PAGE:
Nonfiction is not that different from writing fiction. Both genres require strong characterization, active writing, showing versus telling, and a driving theme or plot that keeps readers turning the pages. 

Keep this in mind as you build on your theme. What life experiences did you take charge of, lead the way in, or initiate? Perhaps you want to write on the theme of family and overcoming all odds for the sake of being there for those you love. Maybe you pushed off school for a semester to provide for your parents or took on a third job.  

Imagine that you choose to write on coming of age. You grew up in a small town with big dreams and made difficult choices again and again. Now you work a career you love and as a result, impact thousands of people.

Both these examples reveal you as an active protagonist, taking charge and making change happen. This will keep readers engaged and turning pages. 

3 – Articulate Life-Shaping Moments

If you write a biography for someone or write your own, you will include many moments that matter simply because they are about the individual written about. However, a memoir focuses on multiple life-shaping moments that support your theme.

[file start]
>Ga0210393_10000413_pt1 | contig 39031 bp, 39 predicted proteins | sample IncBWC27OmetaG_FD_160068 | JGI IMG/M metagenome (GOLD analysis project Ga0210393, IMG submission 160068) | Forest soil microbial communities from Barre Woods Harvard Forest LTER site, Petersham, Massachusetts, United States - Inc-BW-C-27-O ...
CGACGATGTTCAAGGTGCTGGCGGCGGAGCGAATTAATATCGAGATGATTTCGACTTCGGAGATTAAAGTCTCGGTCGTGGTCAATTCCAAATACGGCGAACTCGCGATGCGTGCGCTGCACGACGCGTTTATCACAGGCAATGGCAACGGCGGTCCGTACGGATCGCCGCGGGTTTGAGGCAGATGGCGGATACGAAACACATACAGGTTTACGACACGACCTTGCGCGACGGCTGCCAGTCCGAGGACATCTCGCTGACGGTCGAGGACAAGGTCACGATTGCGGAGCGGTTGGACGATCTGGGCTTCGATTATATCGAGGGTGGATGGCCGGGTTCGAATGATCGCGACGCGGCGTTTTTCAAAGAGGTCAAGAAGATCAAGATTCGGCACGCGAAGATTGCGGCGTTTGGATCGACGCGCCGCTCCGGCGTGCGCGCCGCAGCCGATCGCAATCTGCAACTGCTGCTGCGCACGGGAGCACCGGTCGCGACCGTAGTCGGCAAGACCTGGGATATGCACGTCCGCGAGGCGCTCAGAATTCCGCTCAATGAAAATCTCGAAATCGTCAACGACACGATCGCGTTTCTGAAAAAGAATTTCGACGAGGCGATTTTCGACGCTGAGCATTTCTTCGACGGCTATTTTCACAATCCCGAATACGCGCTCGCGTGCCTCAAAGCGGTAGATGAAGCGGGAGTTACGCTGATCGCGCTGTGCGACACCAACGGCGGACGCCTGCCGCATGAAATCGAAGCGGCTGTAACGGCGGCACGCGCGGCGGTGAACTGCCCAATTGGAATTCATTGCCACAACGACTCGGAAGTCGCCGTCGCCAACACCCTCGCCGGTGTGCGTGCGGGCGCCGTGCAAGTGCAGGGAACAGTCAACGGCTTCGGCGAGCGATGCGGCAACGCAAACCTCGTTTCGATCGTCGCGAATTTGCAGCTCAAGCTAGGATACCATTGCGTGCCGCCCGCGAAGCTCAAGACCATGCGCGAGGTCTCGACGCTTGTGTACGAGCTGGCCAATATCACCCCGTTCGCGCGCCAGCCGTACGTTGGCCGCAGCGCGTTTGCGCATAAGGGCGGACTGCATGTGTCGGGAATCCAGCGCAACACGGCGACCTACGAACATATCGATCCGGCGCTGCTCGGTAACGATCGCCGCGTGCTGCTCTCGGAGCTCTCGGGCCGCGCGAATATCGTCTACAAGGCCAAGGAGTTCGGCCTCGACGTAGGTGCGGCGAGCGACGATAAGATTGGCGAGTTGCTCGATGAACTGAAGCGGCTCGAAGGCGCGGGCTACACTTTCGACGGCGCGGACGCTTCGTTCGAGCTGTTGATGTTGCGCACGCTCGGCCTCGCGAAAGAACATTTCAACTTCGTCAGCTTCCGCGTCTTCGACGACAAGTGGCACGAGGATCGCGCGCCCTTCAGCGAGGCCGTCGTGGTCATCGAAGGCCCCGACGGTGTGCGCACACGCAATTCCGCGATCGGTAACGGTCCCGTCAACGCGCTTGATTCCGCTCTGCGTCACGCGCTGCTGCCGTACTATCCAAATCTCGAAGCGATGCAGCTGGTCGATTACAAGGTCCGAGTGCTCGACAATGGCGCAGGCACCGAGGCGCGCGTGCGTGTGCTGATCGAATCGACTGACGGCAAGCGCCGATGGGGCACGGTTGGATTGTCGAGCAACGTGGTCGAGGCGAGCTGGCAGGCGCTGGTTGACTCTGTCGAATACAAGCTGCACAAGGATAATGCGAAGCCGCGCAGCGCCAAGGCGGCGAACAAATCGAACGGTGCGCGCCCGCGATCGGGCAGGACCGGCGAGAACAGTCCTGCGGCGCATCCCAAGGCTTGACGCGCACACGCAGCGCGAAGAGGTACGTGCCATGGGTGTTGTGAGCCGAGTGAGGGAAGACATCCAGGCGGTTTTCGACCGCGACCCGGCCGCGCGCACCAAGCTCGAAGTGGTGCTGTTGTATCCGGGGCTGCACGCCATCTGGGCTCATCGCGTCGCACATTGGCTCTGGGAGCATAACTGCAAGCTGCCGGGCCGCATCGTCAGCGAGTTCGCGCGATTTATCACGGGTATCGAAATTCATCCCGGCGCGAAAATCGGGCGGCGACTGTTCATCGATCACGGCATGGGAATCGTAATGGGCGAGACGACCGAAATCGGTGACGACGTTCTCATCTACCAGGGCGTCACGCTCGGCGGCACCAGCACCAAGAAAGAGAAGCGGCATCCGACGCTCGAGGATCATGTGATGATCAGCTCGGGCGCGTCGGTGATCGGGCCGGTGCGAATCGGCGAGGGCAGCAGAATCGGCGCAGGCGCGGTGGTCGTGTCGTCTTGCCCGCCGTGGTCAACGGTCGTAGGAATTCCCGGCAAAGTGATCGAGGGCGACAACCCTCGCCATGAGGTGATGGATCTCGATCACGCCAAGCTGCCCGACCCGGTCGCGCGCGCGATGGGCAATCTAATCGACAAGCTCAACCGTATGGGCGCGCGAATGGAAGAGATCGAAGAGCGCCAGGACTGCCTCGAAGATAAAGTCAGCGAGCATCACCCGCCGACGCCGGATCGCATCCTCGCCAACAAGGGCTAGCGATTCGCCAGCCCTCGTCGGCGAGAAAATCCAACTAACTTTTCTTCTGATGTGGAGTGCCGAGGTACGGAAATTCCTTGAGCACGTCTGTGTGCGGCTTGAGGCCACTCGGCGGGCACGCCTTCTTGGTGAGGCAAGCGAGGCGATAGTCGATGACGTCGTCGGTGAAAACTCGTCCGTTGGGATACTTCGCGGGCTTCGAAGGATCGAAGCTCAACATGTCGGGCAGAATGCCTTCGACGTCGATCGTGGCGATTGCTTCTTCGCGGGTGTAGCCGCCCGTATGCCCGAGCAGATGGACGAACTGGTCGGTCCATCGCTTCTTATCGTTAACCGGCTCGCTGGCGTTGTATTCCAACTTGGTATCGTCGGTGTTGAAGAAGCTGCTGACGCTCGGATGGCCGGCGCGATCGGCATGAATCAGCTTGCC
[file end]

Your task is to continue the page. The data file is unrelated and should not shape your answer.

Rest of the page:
To continue with the example above, your life-shaping moments could include:

  • Moving to a big city and combating homesickness your first night away
  • Meeting your first friend and what you connected over
  • Realizing the city culture is much different than where you grew up

Another way to think of these events is to consider them teaching moments that apply universally. What did you experience that your readers will resonate with, learn from, and grow as a result? Include these aspects as you determine how to write an outline for a book.

While the specifics may only apply to you, most people can resonate with trying to sleep in a new bed in a dark room in a new city. It’s a type of loneliness people personally understand. Maybe they were lonely moving to university in a rural town, and you felt lonely moving to a large city, but the feeling is relatable.  

4 – Set Aside Ego

If you are a well-known musician, actor, politician, or artist, you may have the luxury of writing your autobiography and including all the small details. However, not everyone is a famous celebrity or gets millions of views when they go live at a party.

This is where memoirs come in. Anyone can write a memoir no matter how well-known they are. The purpose of a memoir is to record aspects of your life for the sake of helping your readers. Writers can call this focus by a variety of phrases: